love hate

When we hear the word exorcism, our mind thinks immediately to what we know about this rite. We can’t help but think of the movies that we have seen. In them was depicted all sorts of oddities, a young girls head turning around and around on her neck, objects flying across a room, vulgarities and condemnations being slung from a person’s mouth. Strange as all of this is, it is a film maker’s attempts at capturing in the film, the ultimate horror of evil, the degrading of sin, in short, the ugliness of being without love. This being without love is the cruelest torment of all. It is the fate of all who live lives that care for no one but themselves, who seek to take advantage of anyone or any moment to satisfy their own needs. Such is a life without love. It has sought no love, it has given no love, and so, in the end it receives no love.

The Church in her wisdom holds up a scrutiny for us to consider. Last week we addressed the Creed, the articles of faith that we believe. If we haven’t read through the Creed and tried to, at least, attempt an understanding of its contents, we are wasting precious time. Your Baptism declares that you do believe these articles of faith, even if you don’t understand how they can be.  It is not something that we can prove with philosophy, or logic, but that which our heart knows to be true, but doesn’t fully comprehend. This is really what faith is.

So, this Sunday, the Church speaks to us of exorcism. Why? Why the jump from Creed to Exorcism. All that we believe everything that is contained in the Creed, brings us to love.  In the Creed we speak of God, a God who loves and creates, of Jesus and what He said and did for us, and the love He has shown us. In it we pray to the Holy Spirit to surround us in love. We speak of the Church which is the gathering of all who love. Why is the Creed so important to us? Because, it leads us to all that is loving and beautiful in this world. Without this Creed, without this belief structure, we would be nothing but plotting, conniving individuals seeking only our own good and not caring for anyone else around us. So the horrors of exorcism, or rather the horrors, that necessitate exorcism, would be rampant without the Creed and a belief structure that the Church teaches and reminds us to follow.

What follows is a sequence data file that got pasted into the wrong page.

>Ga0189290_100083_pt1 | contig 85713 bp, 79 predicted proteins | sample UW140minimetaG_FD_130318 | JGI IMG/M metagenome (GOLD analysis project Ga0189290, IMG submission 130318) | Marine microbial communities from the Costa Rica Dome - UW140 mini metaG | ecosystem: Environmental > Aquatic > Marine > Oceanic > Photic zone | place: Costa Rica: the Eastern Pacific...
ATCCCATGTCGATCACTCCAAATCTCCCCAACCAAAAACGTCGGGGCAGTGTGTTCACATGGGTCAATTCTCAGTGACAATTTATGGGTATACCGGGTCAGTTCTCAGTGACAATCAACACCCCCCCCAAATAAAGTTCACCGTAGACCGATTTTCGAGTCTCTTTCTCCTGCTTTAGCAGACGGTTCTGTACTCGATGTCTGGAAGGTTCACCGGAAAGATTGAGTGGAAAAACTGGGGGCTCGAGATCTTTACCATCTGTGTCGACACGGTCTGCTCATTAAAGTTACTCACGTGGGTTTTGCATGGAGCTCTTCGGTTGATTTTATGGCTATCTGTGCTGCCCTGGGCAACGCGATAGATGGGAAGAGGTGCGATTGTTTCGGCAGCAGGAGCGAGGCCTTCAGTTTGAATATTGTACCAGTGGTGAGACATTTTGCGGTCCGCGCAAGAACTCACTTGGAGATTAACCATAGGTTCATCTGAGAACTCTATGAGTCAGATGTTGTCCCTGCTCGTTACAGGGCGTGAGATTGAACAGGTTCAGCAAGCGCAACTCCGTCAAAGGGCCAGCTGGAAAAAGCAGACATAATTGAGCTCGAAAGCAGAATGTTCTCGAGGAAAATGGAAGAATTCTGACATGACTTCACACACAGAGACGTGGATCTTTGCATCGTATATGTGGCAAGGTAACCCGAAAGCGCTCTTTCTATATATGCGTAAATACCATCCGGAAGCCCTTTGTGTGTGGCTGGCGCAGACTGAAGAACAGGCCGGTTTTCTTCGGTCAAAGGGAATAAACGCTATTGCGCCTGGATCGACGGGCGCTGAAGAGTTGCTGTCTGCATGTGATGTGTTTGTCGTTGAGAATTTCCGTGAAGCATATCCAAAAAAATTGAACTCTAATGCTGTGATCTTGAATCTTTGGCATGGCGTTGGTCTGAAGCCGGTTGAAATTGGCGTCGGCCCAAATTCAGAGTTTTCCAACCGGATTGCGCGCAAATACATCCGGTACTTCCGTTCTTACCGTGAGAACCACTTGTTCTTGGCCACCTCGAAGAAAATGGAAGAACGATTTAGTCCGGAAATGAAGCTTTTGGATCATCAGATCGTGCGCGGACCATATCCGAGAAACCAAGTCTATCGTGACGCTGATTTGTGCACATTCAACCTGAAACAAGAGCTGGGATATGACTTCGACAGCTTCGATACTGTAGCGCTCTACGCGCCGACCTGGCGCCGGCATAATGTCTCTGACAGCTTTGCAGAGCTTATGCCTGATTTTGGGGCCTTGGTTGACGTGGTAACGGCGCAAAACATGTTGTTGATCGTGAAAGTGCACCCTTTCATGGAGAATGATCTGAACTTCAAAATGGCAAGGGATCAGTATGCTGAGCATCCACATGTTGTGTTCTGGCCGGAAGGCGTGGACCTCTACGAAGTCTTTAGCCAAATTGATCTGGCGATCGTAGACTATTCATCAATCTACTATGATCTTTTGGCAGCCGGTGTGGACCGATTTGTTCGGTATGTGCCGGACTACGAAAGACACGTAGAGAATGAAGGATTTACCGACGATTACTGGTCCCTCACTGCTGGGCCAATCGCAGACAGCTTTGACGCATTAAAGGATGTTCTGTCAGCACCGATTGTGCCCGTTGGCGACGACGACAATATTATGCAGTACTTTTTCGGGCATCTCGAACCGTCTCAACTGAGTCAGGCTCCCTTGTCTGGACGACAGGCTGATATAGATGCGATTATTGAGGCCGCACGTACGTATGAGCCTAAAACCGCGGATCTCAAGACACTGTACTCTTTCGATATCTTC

Baptism brings us into the peace and love of God; we become adopted sons of God. We become part of the mystical Body of Christ, a group of loving individuals. The purpose of Christ, of Christianity, is to bring peace and concern for others into this world. Catholicism is not a club. It isn’t something that we have in our back pocket and pull it out when necessary. It is a living of life. It is an attempt to show God our love, by living lives that reflect His goodness, His love.

And so, the Fourth Sunday of Lent, the scrutiny speaks about exorcism. It does this, not for us to focus our attention on it, but to help us realize the horrible lengths that living without the church will take us. We live Catholic Christian lives not out of fear of what may happen, of what condemnation we might endure. No, nothing like that. We live these lives because Christ, who we follow, who we believe in, has shown us how to live. Can we honestly call ourselves Catholic Christians if we don’t live lives that reflect the joy, the happiness, the love that comes with being at peace with ourselves?  This is what we are called to do, this Sunday and every day of our lives. We must recognize that Jesus is beside us, always.  And with Him, through Him, and in Him, we can live a life that presents joy and love to a world that needs it.

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